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Takeda’s Entyvio beats AbbVie’s Humira in head-to-head UC study

  • Takeda’s Entyvio outperformed AbbVie’s Humira as an ulcerative colitis therapy, according a topline readout of a Phase 3b study by the Japanese pharma.
  • The trial randomly assigned to each biologic 769 patients who had an inadequate response to previous treatment. After a year, the Entyvio arm posted a clinical remission rate of 31% compared to Humira’s 23%, hitting statistical significance on the trial’s primary goal.
  • On two secondary endpoints, Entyvio showed a higher rate of mucosal healing but AbbVie’s therapy showed a numerical edge in the percentage of patients who achieved corticosteroid-free clinical remission, Takeda conceded. Data were presented Saturday in Denmark at the 14th Congress of the European Crohn’s and Colitis Organization.

Earning an industry-leading $19.9 billion in sales last year, AbbVie’s Humira (adalimumab) has long been a target. Competitors have targeted the drug clinically through head-to-head studies, but legal and politically as well. So far, the company has staved off U.S. biosimilar entry until 2023, but has been less successful in dodging scrutiny of its pricing and patent practices. 

In the clinic, Humira has been pitted in head-to-head studies against other drugs before. While Pfizer’s Xeljanz (tofacitinib) ​failed to achieve non-inferiority to the drug in rheumatoid arthritis two years ago, Eli Lilly’s Taltz (ixekizumab) beat the anti-TNF biologic in active psoriatic arthritis last December.

Now, Takeda’s trial is the first clinical study to directly compare two biologics in ulcerative colitis, or UC, said Jeff Bornstein, the company’s executive medical director, in a March 9 statement.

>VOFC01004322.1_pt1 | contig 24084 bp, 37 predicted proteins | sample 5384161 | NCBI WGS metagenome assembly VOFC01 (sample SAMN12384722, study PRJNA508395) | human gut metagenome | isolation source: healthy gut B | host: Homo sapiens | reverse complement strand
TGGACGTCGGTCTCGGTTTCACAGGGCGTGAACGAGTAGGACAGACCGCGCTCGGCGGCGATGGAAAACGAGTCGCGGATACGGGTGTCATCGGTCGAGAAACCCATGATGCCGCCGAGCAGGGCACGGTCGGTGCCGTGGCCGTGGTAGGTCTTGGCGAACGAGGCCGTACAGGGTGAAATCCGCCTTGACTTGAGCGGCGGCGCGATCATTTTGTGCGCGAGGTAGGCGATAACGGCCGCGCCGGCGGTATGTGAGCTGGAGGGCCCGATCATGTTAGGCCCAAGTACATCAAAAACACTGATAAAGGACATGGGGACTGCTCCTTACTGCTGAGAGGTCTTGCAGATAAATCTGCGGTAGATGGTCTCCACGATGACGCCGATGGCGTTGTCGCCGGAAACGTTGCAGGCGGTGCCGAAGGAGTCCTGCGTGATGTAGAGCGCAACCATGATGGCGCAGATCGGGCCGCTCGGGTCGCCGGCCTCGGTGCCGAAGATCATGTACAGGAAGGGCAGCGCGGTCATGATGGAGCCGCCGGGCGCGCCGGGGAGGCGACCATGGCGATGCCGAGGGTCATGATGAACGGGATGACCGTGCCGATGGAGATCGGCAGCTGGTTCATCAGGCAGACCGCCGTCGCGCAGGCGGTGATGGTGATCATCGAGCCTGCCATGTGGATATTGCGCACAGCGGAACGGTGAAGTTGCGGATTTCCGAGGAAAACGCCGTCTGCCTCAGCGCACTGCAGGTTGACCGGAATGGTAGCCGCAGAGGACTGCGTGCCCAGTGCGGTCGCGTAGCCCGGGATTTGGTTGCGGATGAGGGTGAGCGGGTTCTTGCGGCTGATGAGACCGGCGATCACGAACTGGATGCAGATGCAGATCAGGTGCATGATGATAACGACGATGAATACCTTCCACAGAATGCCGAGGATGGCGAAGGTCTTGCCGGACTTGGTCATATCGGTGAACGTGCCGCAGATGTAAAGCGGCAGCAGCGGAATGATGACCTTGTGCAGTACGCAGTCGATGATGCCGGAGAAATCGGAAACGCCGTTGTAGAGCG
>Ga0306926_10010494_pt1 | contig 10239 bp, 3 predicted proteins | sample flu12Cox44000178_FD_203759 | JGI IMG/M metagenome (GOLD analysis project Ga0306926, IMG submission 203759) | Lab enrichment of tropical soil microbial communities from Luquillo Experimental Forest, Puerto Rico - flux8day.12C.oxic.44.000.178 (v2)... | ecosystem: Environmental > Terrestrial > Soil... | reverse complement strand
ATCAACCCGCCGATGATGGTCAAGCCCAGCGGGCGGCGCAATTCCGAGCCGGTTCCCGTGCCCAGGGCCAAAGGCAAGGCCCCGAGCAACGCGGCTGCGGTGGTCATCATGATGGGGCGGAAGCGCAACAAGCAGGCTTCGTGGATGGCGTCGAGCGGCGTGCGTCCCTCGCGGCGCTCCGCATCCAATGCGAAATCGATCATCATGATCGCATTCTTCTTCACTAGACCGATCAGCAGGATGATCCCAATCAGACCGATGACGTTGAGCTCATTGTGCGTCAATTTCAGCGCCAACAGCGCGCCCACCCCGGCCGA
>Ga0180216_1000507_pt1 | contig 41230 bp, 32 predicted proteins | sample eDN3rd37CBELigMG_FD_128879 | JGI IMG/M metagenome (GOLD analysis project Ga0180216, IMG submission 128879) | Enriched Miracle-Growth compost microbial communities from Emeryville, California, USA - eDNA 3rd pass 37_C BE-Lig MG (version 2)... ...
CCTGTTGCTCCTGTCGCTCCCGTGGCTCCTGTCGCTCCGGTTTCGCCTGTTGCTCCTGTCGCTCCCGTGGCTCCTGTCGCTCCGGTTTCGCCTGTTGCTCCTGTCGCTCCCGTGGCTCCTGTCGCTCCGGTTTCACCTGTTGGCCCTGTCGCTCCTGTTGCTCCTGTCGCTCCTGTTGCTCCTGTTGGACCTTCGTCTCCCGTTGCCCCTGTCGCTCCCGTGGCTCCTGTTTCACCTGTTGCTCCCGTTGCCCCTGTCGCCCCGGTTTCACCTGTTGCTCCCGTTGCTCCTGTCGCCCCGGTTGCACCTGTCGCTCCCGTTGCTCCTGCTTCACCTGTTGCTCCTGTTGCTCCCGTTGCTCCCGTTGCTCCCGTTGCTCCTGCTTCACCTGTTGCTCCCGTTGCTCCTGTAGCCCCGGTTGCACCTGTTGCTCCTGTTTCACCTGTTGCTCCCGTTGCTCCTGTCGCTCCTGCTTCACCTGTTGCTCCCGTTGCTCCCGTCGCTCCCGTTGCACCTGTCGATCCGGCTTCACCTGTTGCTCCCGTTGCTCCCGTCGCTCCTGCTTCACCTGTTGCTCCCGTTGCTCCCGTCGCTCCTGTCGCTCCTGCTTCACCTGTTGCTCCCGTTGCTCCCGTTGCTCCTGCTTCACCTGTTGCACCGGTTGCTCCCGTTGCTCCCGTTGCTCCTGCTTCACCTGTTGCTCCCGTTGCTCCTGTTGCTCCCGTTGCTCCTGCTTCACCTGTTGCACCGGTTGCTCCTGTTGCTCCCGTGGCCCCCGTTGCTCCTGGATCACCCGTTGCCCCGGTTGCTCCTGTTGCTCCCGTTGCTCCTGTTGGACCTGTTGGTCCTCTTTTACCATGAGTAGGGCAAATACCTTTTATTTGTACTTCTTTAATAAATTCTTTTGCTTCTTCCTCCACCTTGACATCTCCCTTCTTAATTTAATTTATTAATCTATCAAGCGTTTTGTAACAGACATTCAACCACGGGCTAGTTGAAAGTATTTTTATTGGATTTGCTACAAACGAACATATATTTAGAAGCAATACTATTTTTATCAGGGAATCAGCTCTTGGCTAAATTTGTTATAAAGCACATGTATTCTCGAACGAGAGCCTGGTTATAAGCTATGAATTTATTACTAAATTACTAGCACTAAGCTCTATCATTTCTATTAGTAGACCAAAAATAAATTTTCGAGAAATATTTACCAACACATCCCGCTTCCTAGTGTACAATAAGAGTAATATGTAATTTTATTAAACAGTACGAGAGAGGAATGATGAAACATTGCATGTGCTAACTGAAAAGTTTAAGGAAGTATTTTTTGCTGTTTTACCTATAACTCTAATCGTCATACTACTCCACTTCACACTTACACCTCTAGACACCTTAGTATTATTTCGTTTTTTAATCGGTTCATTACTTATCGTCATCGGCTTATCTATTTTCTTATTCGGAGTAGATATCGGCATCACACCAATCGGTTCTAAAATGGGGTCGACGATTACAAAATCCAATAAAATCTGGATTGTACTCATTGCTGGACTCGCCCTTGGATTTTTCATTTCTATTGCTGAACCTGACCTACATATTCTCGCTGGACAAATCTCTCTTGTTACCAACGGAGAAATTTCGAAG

“This is also the first time we have seen a direct comparison between two medicines with distinct modes of action in ulcerative colitis, the gut-selective anti-alpha4beta7 integrin vedolizumab and the anti-TNFα adalimumab,” Bornstein said.

While the study was powered to measure efficacy, Entyvio (vedolizumab​) showed lower rates for adverse events (63% to Humira’s 69%) and infections (34% to 44%), Takeda noted. The pharma’s execs framed the study as demonstrating Entyvio’s efficacy and safety compared to the market leader in inflammatory disease. 

For Takeda, gastroenterology has been a key therapeutic area along with oncology, neuroscience and rare diseases. Entyvio is its top-selling gastro drug, posting roughly $1.8 billion in sales for the last nine months of 2018. (The Japanese pharma’s current fiscal year began last April and runs through May 2019.)

Entyvio, an integrin receptor antagonist, is approved in the U.S. as a treatment for adults with UC or Crohn’s disease. Humira’s wide-ranging labels cover both those conditions, as well as rheumatoid arthritis, ankylosing spondylitis and plaque psoriasis among others.